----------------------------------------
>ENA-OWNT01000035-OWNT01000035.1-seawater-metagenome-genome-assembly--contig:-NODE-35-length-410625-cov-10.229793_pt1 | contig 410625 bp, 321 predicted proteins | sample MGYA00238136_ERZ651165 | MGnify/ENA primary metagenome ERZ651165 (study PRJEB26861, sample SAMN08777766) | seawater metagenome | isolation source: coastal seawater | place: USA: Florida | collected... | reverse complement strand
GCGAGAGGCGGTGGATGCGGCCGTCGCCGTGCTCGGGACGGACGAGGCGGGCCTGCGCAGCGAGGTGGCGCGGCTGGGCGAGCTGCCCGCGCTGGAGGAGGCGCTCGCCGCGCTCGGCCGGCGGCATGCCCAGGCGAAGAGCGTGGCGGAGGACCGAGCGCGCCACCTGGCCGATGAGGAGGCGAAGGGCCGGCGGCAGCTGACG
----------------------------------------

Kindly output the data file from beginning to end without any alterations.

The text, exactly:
>ENA-OWNT01000035-OWNT01000035.1-seawater-metagenome-genome-assembly--contig:-NODE-35-length-410625-cov-10.229793_pt1 | contig 410625 bp, 321 predicted proteins | sample MGYA00238136_ERZ651165 | MGnify/ENA primary metagenome ERZ651165 (study PRJEB26861, sample SAMN08777766) | seawater metagenome | isolation source: coastal seawater | place: USA: Florida | collected... | reverse complement strand
GCGAGAGGCGGTGGATGCGGCCGTCGCCGTGCTCGGGACGGACGAGGCGGGCCTGCGCAGCGAGGTGGCGCGGCTGGGCGAGCTGCCCGCGCTGGAGGAGGCGCTCGCCGCGCTCGGCCGGCGGCATGCCCAGGCGAAGAGCGTGGCGGAGGACCGAGCGCGCCACCTGGCCGATGAGGAGGCGAAGGGCCGGCGGCAGCTGACG